a journey to raise my children in a culturally rich environment. join me.
Carver is 11... soon to be 12. As he grows older he is entrusted with more responsibilities. Which is good for him, but worrying for mama. Every day when I look at him, I see the 2 year old boy who spent his day giggling. It's hard to keep up with how fast he's growing.
We live on a beautiful, secluded street. It's a loop, so the kids have the freedom to ride their bikes around the loop (if they're together). Carver has the option to ride his bike by himself around our neighborhood. We've talked about what to do if you get hurt or lost. We've talked about not talking to strangers or getting into their cars. We've talked about calling home if you meet a friend and want to play. But we've never talked about what to do if you meet a bear. Which turns out to be the one thing we should have talked about.
The other day Carver rode his bike around our loop and stopped at a neighbor's house. He rang the doorbell but no one was home. He turned to go but stopped when he heard a rustling sound. A bear (Yes, a bear. I did not say squirrel or fox or rabbit or raccoon or hedgehog or big dog or giraffe or flamingo or beaver. I said bear.) walked out of the bushes and stood between Carver and his bike. The bear sniffed Carver's bike and rooted around for a little bit, then strolled on down the driveway and across the street. Carver then picked his jaw up off the porch, wiped the cold sweat off his brow, grabbed his bike and booked it out of there.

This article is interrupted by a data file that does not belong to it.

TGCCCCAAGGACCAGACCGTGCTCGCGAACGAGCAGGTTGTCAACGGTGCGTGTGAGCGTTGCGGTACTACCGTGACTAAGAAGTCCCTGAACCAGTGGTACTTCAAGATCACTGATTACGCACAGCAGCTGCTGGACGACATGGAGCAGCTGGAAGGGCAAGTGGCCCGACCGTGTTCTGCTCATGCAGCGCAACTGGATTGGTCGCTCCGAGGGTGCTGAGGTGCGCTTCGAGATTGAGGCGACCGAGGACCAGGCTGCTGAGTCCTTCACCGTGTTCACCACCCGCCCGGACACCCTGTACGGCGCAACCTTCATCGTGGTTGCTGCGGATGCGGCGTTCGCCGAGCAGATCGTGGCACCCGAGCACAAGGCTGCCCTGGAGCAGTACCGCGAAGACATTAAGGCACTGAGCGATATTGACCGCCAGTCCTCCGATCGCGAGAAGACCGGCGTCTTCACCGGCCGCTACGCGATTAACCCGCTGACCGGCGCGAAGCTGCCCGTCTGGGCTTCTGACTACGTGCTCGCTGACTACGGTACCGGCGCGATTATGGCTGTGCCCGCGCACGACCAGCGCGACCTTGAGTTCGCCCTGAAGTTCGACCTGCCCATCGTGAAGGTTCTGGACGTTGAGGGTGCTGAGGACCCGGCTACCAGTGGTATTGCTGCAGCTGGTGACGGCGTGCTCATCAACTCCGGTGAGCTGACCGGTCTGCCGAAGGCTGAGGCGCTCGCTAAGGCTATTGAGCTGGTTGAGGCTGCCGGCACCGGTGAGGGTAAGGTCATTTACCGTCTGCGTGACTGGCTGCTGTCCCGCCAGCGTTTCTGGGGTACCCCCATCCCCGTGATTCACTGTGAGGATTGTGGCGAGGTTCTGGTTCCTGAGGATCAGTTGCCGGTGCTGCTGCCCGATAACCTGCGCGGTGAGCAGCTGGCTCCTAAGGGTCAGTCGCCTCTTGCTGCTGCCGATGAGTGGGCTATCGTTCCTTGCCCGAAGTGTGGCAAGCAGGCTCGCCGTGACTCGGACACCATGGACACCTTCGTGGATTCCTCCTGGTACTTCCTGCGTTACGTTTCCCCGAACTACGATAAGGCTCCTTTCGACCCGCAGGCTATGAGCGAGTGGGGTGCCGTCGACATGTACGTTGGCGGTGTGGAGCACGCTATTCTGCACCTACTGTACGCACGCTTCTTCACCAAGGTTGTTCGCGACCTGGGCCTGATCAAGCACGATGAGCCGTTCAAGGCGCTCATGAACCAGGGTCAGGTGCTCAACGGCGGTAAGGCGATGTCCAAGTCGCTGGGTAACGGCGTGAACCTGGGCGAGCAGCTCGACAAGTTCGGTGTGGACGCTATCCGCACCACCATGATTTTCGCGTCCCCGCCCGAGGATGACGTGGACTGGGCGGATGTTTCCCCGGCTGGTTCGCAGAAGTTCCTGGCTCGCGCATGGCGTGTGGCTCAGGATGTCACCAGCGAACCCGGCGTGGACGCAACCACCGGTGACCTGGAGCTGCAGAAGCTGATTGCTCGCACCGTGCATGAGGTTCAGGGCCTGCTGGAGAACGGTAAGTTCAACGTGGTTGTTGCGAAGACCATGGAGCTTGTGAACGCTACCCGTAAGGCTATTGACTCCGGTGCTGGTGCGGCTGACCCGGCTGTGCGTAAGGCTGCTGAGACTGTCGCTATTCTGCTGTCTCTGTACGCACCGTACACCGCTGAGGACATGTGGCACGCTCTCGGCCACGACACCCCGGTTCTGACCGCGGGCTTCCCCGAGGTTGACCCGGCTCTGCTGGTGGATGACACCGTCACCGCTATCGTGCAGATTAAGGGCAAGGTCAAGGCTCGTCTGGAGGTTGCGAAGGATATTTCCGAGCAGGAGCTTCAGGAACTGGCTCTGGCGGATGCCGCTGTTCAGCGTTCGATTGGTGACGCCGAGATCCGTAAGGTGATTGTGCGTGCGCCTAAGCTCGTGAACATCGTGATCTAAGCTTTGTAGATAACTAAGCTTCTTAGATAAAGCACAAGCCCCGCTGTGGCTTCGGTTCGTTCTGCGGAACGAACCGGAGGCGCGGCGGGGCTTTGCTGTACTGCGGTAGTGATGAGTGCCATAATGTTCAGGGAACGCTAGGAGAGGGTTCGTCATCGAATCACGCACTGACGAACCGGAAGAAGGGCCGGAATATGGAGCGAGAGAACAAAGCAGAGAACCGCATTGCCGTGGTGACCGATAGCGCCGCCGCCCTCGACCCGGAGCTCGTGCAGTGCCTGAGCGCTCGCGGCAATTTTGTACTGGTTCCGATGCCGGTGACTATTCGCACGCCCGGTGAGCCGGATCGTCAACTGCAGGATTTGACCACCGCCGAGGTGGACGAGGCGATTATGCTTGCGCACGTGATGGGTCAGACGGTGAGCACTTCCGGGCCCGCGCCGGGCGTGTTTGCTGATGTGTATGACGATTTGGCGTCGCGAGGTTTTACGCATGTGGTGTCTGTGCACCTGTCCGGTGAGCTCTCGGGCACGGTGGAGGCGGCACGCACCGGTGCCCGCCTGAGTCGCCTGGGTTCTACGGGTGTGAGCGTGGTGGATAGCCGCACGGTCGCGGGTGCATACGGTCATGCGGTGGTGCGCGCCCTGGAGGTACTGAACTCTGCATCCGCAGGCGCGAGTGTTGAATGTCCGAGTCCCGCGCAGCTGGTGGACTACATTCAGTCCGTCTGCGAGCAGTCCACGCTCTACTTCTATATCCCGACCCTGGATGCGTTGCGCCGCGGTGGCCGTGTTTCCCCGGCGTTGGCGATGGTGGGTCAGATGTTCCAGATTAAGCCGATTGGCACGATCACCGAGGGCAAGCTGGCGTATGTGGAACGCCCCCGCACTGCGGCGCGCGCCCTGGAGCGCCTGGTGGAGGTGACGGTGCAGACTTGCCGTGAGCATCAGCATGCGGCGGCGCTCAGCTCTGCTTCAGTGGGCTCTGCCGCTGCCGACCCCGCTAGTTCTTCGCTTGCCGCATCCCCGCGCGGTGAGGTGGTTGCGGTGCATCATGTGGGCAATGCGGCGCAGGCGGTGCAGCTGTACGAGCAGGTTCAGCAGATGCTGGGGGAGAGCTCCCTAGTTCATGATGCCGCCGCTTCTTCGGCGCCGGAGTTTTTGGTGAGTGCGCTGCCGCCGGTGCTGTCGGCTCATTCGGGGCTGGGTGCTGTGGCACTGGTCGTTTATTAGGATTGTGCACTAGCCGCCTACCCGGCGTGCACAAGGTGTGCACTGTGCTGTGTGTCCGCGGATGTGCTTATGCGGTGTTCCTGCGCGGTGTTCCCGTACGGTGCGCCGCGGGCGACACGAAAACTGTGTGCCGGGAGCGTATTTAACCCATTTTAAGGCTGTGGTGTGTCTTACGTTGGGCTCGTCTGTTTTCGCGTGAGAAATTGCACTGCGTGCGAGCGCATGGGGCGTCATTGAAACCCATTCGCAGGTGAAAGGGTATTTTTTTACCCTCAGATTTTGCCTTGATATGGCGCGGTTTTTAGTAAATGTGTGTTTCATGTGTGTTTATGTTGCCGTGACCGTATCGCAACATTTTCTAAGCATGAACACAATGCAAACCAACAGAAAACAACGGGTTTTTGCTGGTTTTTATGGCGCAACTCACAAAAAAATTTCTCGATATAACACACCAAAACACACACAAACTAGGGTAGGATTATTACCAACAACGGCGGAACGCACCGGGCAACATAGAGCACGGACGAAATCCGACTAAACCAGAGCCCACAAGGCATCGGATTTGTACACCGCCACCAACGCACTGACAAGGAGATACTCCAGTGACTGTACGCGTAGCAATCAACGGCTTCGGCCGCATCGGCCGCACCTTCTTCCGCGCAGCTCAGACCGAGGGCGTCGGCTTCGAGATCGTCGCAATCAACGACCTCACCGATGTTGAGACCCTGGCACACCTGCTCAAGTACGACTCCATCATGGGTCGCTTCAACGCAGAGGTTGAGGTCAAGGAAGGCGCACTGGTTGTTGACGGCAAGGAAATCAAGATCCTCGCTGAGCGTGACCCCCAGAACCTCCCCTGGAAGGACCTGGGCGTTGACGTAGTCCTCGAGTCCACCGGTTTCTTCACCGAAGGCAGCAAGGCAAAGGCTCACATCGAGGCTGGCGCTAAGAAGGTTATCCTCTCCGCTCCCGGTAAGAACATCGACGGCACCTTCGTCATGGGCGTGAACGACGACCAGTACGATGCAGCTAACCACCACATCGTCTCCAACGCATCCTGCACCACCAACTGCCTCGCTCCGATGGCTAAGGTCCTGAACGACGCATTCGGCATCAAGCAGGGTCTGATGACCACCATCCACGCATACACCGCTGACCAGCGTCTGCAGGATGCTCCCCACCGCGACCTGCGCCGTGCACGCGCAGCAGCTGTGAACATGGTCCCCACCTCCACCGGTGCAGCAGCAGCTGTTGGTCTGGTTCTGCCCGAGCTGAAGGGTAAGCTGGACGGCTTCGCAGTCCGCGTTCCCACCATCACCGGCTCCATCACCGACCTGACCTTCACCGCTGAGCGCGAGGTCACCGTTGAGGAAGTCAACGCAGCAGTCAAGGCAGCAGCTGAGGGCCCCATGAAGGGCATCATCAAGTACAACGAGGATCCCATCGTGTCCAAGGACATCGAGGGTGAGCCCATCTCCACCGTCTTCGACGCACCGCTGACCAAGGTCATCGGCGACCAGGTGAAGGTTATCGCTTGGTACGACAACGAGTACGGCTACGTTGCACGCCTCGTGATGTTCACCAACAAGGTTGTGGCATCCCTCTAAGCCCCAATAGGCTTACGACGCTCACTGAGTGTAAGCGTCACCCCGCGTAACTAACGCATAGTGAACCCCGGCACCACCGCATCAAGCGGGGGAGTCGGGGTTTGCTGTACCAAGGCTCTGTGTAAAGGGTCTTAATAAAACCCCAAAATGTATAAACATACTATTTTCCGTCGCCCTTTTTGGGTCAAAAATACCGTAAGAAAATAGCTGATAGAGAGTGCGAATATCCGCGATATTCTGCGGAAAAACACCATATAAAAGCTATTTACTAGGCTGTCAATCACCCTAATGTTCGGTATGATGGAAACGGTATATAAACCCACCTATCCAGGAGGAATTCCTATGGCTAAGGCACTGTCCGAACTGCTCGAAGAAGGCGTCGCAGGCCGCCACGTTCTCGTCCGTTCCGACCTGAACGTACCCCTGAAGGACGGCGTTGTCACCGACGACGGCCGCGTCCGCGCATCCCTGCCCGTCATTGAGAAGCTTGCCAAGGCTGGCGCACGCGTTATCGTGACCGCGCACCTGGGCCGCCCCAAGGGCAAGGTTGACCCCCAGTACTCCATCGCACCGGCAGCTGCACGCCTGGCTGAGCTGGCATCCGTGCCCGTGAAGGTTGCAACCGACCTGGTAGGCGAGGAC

He was shaken up. I was floored. I tried not to overreact but praised him for his cool head and quick actions. Then I went inside and fainted. I've said it before and I'll say it again. This motherhood stuff is not for sissies.
The bear is a bit lost. Yes we live in Colorado and yes we live in a woodsy area, but we also live pretty far from the foothills and are smack in the middle of a city. I'm hoping he finds his way back to the mountains to hibernate. Since Carver saw it, the bear has been on our back porch twice. Now, when anyone wants to go outside, we have to do a bear check. It's reeeeeeaaaaallllly fun.*